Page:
The debate on reform or the abolition of the House of Lords
The House of Lords is the upper house of the British Parliament. It is composed of three categories.Its members include those who have been given the titles of ‘Baron’ or ‘Baroness’ by the Queen. They can be a part of the House of Lords for their entire lives. There are also hereditary peers who will sit on from generation to generation. Then there are 26 Spiritual members (the archbishops and Anglican bishops). The majority of these 1148 members are largely conservative, despite the presence of cross-benchers (independents).
This composition has been challenged by the reforms of the Labor party in 1999. Since 1832, the position of the Upper House has been declining. Its authority has been increasingly challenged, particularly by the House of Commons. The House of Lords is the first symbol of British politics. Indeed, it is the place where the Throne Speech is delivered each year by the Queen and this has given it a certain in recent centuries. But its real power has been decreasing since 1832 because of the reforms that have been taking place.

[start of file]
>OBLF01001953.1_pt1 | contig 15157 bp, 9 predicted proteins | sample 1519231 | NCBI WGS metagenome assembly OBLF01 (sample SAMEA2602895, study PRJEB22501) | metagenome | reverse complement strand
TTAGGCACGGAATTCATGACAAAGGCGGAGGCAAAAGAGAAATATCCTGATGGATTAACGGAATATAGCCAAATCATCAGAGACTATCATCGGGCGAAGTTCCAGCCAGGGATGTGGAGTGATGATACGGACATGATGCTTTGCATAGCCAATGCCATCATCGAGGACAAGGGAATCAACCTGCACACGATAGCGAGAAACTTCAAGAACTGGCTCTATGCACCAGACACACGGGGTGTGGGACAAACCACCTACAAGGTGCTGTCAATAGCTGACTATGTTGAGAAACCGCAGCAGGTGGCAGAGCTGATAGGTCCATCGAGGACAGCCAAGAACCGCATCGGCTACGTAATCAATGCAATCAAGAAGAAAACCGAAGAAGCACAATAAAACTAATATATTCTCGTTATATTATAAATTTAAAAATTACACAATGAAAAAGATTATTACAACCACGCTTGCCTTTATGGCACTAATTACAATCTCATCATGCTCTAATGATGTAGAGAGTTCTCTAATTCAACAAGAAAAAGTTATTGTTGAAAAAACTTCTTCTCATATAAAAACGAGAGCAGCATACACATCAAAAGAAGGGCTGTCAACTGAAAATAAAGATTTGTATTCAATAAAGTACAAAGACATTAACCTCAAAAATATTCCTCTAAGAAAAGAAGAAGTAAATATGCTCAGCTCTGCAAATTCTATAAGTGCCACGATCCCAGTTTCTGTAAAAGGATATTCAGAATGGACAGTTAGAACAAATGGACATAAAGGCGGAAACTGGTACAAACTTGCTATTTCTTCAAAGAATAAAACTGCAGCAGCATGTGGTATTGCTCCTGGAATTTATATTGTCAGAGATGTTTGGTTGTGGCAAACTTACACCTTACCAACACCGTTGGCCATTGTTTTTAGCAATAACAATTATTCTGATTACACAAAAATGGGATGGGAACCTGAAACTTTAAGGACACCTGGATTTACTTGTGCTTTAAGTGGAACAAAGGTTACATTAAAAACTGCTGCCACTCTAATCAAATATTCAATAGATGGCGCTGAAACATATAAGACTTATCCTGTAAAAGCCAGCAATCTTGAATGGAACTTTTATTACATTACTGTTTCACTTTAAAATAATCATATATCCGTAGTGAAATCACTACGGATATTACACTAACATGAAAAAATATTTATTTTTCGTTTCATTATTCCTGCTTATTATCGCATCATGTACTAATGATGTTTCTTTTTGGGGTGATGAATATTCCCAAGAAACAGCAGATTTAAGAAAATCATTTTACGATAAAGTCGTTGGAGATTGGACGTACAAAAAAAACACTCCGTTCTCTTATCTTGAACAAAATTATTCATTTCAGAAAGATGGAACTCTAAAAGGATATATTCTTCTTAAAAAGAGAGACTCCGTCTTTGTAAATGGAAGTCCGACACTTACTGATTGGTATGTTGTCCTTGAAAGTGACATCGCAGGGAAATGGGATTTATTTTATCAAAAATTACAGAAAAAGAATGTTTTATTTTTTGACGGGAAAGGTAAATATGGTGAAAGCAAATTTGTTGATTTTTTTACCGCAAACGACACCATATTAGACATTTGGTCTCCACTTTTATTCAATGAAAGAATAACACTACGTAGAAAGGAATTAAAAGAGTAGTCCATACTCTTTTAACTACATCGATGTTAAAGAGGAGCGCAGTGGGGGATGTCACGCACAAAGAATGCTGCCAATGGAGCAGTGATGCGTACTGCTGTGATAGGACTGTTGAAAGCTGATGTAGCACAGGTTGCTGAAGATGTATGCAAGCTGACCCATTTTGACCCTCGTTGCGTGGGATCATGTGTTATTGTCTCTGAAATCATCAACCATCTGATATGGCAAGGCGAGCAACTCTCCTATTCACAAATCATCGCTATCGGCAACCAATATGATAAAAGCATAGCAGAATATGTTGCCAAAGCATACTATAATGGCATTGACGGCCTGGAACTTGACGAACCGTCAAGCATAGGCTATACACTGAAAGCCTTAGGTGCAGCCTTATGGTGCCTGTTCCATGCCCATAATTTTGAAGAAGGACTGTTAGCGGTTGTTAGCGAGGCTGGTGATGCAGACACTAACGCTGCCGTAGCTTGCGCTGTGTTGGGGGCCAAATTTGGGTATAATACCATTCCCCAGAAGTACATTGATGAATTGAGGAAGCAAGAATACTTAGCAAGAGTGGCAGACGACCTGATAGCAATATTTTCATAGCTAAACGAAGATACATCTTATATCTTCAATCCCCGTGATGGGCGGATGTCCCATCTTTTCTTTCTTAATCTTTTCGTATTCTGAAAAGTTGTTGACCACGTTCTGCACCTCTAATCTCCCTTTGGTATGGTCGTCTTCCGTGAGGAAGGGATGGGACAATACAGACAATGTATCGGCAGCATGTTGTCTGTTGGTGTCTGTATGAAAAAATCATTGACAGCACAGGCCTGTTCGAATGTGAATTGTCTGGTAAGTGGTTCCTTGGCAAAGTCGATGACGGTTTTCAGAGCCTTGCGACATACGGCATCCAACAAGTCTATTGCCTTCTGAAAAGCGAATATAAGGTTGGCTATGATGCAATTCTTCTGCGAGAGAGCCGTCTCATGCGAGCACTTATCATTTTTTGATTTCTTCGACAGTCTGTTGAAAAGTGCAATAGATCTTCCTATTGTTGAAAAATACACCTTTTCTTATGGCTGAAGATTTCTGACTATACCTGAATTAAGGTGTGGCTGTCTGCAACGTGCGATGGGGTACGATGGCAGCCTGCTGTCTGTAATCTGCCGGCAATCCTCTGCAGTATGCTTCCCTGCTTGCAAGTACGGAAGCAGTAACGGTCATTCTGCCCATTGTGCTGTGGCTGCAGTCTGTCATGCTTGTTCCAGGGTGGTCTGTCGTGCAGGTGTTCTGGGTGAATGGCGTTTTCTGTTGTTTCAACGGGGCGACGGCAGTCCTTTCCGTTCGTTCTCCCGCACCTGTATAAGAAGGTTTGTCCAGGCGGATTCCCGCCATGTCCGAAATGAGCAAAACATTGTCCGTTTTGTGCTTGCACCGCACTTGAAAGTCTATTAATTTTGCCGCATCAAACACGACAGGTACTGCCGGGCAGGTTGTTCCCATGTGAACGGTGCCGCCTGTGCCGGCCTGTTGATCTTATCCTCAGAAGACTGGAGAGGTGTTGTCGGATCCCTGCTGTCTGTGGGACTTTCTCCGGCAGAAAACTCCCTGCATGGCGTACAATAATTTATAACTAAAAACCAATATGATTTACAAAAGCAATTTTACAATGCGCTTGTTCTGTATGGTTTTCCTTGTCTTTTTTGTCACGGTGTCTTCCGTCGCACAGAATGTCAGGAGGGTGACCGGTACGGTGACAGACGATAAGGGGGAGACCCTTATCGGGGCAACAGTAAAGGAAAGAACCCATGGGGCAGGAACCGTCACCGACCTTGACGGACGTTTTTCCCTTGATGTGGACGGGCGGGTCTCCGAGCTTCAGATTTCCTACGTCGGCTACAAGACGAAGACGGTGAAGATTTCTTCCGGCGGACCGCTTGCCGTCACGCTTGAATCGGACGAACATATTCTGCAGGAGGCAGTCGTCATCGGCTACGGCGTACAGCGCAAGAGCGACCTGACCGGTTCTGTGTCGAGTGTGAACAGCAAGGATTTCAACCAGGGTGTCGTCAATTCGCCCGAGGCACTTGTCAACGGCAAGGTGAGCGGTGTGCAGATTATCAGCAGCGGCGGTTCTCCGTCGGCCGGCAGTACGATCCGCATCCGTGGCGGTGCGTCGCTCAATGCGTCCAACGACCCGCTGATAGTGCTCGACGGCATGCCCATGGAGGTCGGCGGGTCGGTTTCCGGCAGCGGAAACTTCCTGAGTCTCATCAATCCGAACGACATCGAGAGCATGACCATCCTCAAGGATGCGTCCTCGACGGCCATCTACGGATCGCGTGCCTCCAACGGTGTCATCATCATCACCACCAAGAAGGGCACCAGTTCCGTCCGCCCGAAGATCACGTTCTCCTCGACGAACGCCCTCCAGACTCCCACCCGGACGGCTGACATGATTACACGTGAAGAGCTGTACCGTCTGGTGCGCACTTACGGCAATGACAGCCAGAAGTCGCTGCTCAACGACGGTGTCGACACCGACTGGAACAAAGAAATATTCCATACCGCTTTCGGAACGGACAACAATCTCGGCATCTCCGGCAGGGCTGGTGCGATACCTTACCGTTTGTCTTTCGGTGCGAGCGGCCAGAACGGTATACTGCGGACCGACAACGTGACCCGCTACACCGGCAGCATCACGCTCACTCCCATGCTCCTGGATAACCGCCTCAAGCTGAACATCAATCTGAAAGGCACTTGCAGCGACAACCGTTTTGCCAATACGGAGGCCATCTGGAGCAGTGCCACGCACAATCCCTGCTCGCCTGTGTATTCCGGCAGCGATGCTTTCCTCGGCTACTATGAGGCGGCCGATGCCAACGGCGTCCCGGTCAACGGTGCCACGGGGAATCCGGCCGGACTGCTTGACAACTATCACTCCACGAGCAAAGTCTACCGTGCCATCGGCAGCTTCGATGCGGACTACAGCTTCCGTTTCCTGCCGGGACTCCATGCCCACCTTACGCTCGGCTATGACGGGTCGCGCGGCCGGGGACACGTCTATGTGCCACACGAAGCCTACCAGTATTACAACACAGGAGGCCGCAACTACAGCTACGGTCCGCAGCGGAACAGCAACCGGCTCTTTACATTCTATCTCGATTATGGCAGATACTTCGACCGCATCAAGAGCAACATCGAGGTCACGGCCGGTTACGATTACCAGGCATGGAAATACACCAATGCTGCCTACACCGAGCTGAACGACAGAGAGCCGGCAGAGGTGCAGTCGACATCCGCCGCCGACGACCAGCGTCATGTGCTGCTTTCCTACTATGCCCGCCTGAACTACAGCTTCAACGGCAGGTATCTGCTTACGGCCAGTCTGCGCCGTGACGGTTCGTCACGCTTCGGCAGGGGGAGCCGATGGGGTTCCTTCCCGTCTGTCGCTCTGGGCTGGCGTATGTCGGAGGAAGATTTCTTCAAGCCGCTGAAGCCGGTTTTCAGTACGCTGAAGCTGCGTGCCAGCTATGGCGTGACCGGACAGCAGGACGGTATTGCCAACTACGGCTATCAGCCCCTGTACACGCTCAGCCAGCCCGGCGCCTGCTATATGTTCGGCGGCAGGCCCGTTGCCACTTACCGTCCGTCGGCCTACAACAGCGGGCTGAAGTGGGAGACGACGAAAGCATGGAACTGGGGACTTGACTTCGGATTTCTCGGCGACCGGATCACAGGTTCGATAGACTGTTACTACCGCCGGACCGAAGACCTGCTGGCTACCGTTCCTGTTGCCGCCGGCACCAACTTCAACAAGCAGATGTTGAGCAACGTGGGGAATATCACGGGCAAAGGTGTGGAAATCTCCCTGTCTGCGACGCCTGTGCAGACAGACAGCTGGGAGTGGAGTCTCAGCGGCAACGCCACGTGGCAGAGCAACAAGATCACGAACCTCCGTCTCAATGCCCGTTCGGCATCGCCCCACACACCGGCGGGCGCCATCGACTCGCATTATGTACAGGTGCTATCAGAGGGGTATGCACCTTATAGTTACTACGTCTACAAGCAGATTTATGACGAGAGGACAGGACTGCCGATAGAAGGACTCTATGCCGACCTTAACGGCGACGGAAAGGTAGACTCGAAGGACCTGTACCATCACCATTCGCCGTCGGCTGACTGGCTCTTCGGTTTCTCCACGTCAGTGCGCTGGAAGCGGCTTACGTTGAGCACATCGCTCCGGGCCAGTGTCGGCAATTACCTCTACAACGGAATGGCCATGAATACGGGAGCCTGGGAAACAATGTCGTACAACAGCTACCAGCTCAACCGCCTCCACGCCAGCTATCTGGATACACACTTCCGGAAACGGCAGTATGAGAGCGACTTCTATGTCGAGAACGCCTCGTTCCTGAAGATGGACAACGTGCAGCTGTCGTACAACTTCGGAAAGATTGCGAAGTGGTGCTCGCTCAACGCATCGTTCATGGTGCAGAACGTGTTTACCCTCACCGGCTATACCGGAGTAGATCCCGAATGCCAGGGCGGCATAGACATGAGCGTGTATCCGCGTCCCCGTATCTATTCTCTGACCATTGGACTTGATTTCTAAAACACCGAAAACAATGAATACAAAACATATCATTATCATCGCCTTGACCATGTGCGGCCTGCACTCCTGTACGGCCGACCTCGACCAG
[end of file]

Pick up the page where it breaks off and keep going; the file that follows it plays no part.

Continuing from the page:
According to Gicquel "the Lords are gradually diminishing their legislative powers  at the beginning of the twentieth century" They never had any authority on tax laws, financial or budgetary but now their powers in legislative and judicial matters have also been reduced.
This raises the question of the real use of the House of Lords. This paper questions the role played by this House in today’s political scene.
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